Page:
- Oct 27, 2006
Well, think of it like reviewing a sports car, but only testing 0-30mph. It IS useful, if you only play Doom, at those settings. But if Anandtech reviewed a new GPU, say Navi, and the only test was Doom, we'd probably laugh at it.it's true you're right, sometimes the tests have no meaning but the initial test with Doom is something else and I do not agree with you it is not laughable absolutely
it remains my opinion and each one his opinion
best regards bro
It was chosen because it presents a case use where there is no reason to pay extra for a pricey Gsync display (or for that matter, the higher scale Freesync displays).
The Freesync display selected has an effective range of 48-100hz with LFC. It does pretty poorly at sub 50hz scenarios (eg; dips with AAA titles). The Gysnc display selected has a range of 30-100hz, and it will do so perfectly unless you hit the 20s, which will bring stutter and duped frames. Below 30hz is pretty terrible though.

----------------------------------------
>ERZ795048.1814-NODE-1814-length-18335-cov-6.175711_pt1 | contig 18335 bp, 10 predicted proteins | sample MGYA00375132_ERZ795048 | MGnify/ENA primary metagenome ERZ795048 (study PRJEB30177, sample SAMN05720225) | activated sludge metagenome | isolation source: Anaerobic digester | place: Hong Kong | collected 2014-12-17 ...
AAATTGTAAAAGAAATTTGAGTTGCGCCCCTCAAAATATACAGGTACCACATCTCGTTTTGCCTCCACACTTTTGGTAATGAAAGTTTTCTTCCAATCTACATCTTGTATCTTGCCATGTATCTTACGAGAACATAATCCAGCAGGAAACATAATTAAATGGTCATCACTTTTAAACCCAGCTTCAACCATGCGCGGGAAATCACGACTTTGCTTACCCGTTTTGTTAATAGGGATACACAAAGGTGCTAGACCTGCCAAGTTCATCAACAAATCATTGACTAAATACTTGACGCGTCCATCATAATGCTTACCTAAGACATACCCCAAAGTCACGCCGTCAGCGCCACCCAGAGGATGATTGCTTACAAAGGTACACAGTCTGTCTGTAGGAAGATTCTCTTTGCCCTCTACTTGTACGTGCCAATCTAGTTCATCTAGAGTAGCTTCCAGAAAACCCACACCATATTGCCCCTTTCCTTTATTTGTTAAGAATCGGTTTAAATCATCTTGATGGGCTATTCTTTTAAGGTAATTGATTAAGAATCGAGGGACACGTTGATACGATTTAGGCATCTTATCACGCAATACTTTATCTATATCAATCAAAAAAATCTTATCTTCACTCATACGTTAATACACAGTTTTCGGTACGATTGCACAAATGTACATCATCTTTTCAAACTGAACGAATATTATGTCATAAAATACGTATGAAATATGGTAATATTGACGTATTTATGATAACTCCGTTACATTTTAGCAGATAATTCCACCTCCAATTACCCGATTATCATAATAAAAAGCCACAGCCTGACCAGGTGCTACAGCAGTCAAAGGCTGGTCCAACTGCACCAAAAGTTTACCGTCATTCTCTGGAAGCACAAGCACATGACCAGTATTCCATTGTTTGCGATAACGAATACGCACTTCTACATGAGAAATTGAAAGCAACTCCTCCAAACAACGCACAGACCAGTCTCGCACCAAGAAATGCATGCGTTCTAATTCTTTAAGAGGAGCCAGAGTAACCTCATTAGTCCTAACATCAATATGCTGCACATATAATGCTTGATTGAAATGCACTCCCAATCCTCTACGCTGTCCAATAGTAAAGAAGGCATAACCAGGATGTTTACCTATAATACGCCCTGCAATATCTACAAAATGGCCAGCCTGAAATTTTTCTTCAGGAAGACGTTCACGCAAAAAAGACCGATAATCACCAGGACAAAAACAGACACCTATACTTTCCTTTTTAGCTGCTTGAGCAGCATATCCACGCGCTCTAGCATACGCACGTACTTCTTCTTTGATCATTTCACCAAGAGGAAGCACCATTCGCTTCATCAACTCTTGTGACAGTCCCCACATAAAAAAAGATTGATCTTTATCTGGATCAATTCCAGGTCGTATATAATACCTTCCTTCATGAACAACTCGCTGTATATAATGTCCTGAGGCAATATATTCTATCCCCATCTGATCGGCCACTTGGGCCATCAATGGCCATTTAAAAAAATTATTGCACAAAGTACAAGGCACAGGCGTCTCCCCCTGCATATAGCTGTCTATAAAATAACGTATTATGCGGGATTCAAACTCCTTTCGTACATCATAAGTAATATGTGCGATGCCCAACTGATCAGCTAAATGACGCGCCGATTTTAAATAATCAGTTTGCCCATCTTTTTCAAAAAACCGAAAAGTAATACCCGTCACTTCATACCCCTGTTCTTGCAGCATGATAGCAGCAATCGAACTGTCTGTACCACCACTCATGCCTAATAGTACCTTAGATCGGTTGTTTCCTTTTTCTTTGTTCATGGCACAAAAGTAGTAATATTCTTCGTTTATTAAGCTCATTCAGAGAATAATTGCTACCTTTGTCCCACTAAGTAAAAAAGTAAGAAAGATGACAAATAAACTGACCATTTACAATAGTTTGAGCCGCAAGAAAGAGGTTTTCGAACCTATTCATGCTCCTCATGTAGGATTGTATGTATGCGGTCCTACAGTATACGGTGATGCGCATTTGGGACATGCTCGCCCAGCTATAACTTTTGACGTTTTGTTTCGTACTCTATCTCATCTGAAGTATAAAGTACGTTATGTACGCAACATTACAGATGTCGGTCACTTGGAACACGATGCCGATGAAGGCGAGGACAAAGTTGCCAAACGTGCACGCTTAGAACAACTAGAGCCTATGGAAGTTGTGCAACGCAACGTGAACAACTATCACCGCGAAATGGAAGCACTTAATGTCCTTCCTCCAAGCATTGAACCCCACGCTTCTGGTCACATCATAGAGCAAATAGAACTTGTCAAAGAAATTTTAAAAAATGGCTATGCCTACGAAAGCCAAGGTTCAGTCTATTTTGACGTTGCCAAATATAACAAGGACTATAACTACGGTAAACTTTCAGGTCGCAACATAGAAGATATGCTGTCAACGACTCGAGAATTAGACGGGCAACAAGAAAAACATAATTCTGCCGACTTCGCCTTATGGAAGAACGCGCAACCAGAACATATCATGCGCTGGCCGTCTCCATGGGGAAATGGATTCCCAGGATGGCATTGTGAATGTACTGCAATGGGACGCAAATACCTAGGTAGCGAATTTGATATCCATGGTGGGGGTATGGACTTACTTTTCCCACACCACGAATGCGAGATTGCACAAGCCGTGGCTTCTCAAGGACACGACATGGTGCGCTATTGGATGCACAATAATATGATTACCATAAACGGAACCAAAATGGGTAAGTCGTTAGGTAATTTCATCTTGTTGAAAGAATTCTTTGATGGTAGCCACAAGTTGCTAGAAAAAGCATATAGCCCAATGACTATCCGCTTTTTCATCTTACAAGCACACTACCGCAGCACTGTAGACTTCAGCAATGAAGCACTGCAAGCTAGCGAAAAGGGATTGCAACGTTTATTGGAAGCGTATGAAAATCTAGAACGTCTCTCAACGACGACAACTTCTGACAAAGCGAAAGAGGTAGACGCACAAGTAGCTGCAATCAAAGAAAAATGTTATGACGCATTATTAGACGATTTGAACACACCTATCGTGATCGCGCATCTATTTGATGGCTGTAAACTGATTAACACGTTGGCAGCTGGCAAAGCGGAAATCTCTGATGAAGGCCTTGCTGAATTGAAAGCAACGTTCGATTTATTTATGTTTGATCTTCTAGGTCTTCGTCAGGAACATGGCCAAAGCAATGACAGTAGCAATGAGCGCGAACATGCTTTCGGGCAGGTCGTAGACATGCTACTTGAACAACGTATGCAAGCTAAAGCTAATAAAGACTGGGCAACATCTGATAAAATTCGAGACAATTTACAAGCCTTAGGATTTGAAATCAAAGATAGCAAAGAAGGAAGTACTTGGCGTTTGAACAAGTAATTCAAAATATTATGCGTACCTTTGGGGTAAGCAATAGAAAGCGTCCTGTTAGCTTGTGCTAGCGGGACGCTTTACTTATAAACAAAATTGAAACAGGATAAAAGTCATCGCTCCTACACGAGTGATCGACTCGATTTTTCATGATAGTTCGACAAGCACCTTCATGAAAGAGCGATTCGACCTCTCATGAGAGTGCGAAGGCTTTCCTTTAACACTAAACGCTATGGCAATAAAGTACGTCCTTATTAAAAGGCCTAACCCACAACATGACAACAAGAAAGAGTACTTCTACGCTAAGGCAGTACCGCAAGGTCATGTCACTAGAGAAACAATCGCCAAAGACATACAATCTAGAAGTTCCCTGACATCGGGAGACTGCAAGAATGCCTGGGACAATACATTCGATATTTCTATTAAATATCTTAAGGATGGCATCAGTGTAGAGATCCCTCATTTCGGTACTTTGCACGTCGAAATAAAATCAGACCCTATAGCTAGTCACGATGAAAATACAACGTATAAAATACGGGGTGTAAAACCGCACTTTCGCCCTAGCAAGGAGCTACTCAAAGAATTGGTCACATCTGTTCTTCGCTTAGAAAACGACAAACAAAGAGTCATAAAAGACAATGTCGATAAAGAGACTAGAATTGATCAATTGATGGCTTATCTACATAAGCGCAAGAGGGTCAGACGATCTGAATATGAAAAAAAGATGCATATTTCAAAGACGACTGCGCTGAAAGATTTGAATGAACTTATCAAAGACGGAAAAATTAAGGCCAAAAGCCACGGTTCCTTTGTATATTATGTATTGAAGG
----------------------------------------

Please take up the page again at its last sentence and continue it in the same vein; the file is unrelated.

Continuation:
Again, the test is EXTREMELY narrow. Thus it is useful if a buyer is expecting to always be in the effective range for the optimal performance, but will not get the same results should they be pushing AAA titles at the 3440x1440 ultra settings in many cases with common Freesync GPUs in use (RX470 through Vega64 and now Vega 7).
They also enabled Vsync on the 1080+Gysnc test, which adds lag, a crippling and worse than needless choice obviously intended to further present the best possible situation for this test to favor Freesync+AMD.
Overall it was a bizarre and limited scenario that was dictated by AMD marketing, instead of a wider unbiased analysis. I would trust an Nvidia-dictated comparison equally, which is zero.
To see what I mean about having Vsync turned on, check out this test, which also has some interesting info on how Freesync on Nvidia is still not exactly as good as Freesync on AMD, though that implementation may improve with time.
ran into trouble linking from mobile, look up battle(non)sense test listing unexpected results.